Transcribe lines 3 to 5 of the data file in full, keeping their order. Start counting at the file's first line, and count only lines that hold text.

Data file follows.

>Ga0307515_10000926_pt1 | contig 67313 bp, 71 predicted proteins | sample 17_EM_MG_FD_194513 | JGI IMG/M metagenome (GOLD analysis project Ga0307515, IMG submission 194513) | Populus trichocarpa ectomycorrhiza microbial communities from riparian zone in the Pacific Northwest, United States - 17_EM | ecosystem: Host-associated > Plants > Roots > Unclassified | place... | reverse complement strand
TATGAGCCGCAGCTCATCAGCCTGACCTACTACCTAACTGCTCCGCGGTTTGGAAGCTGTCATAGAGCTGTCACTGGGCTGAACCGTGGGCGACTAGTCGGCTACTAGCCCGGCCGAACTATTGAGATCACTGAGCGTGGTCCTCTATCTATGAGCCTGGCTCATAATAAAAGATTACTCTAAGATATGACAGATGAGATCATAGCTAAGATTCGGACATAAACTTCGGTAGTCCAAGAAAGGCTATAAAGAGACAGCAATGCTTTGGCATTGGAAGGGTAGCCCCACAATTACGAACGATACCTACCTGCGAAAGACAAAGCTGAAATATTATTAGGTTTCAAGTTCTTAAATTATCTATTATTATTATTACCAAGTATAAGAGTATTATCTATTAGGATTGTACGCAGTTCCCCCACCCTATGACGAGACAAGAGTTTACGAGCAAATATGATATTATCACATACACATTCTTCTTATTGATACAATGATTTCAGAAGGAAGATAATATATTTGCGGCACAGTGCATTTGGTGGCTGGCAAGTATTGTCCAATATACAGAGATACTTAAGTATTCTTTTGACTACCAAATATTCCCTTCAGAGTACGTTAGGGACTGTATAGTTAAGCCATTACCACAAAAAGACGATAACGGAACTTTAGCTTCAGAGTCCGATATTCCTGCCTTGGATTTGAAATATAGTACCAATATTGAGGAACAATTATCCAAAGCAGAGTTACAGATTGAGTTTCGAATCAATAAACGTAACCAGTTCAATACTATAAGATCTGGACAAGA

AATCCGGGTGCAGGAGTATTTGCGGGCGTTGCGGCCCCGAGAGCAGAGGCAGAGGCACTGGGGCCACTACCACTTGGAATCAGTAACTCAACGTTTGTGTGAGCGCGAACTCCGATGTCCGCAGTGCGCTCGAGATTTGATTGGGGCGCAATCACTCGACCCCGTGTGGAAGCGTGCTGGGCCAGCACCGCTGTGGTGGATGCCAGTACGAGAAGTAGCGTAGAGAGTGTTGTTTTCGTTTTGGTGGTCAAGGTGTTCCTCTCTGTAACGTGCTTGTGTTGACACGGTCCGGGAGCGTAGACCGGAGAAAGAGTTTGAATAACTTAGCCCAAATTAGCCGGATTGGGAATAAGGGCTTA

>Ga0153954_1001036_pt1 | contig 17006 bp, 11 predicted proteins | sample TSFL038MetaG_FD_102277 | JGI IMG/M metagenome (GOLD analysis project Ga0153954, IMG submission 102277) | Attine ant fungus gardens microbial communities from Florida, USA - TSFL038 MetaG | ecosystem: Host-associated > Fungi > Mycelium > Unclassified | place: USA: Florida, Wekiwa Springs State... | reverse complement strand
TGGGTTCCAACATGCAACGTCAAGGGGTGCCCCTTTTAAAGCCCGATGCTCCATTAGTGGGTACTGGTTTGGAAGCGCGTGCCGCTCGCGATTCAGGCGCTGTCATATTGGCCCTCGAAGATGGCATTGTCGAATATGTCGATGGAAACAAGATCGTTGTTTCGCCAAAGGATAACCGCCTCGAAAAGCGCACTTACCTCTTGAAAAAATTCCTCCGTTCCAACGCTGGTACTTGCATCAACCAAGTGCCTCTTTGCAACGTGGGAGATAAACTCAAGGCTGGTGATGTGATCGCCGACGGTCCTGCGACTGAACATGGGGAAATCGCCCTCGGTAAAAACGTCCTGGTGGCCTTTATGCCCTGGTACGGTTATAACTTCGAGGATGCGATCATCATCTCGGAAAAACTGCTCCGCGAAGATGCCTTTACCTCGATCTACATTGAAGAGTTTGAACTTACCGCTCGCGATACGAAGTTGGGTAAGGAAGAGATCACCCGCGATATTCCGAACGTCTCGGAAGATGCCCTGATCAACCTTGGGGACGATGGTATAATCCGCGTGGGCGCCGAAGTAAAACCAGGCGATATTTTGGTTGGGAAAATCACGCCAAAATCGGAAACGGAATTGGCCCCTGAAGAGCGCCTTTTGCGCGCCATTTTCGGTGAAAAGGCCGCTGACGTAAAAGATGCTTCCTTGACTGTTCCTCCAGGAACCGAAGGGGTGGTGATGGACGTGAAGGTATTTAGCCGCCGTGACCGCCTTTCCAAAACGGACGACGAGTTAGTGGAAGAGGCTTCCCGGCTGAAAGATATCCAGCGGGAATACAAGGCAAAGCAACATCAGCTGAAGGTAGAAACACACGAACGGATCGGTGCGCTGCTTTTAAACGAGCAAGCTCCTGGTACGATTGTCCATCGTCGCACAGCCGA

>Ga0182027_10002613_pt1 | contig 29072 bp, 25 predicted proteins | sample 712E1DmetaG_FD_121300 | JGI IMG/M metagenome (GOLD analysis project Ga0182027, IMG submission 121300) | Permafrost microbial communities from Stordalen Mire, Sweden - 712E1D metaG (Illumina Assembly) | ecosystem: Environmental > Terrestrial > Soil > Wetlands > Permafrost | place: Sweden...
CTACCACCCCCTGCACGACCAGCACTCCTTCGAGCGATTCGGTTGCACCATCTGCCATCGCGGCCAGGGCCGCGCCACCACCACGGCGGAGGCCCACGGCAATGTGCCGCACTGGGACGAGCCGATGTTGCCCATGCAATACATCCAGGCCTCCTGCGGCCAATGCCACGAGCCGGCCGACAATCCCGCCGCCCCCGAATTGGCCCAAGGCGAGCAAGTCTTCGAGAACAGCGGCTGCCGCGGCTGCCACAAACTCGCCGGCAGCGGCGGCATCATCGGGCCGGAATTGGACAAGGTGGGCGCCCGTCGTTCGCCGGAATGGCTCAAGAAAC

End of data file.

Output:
AATCCGGGTGCAGGAGTATTTGCGGGCGTTGCGGCCCCGAGAGCAGAGGCAGAGGCACTGGGGCCACTACCACTTGGAATCAGTAACTCAACGTTTGTGTGAGCGCGAACTCCGATGTCCGCAGTGCGCTCGAGATTTGATTGGGGCGCAATCACTCGACCCCGTGTGGAAGCGTGCTGGGCCAGCACCGCTGTGGTGGATGCCAGTACGAGAAGTAGCGTAGAGAGTGTTGTTTTCGTTTTGGTGGTCAAGGTGTTCCTCTCTGTAACGTGCTTGTGTTGACACGGTCCGGGAGCGTAGACCGGAGAAAGAGTTTGAATAACTTAGCCCAAATTAGCCGGATTGGGAATAAGGGCTTA

>Ga0153954_1001036_pt1 | contig 17006 bp, 11 predicted proteins | sample TSFL038MetaG_FD_102277 | JGI IMG/M metagenome (GOLD analysis project Ga0153954, IMG submission 102277) | Attine ant fungus gardens microbial communities from Florida, USA - TSFL038 MetaG | ecosystem: Host-associated > Fungi > Mycelium > Unclassified | place: USA: Florida, Wekiwa Springs State... | reverse complement strand
TGGGTTCCAACATGCAACGTCAAGGGGTGCCCCTTTTAAAGCCCGATGCTCCATTAGTGGGTACTGGTTTGGAAGCGCGTGCCGCTCGCGATTCAGGCGCTGTCATATTGGCCCTCGAAGATGGCATTGTCGAATATGTCGATGGAAACAAGATCGTTGTTTCGCCAAAGGATAACCGCCTCGAAAAGCGCACTTACCTCTTGAAAAAATTCCTCCGTTCCAACGCTGGTACTTGCATCAACCAAGTGCCTCTTTGCAACGTGGGAGATAAACTCAAGGCTGGTGATGTGATCGCCGACGGTCCTGCGACTGAACATGGGGAAATCGCCCTCGGTAAAAACGTCCTGGTGGCCTTTATGCCCTGGTACGGTTATAACTTCGAGGATGCGATCATCATCTCGGAAAAACTGCTCCGCGAAGATGCCTTTACCTCGATCTACATTGAAGAGTTTGAACTTACCGCTCGCGATACGAAGTTGGGTAAGGAAGAGATCACCCGCGATATTCCGAACGTCTCGGAAGATGCCCTGATCAACCTTGGGGACGATGGTATAATCCGCGTGGGCGCCGAAGTAAAACCAGGCGATATTTTGGTTGGGAAAATCACGCCAAAATCGGAAACGGAATTGGCCCCTGAAGAGCGCCTTTTGCGCGCCATTTTCGGTGAAAAGGCCGCTGACGTAAAAGATGCTTCCTTGACTGTTCCTCCAGGAACCGAAGGGGTGGTGATGGACGTGAAGGTATTTAGCCGCCGTGACCGCCTTTCCAAAACGGACGACGAGTTAGTGGAAGAGGCTTCCCGGCTGAAAGATATCCAGCGGGAATACAAGGCAAAGCAACATCAGCTGAAGGTAGAAACACACGAACGGATCGGTGCGCTGCTTTTAAACGAGCAAGCTCCTGGTACGATTGTCCATCGTCGCACAGCCGA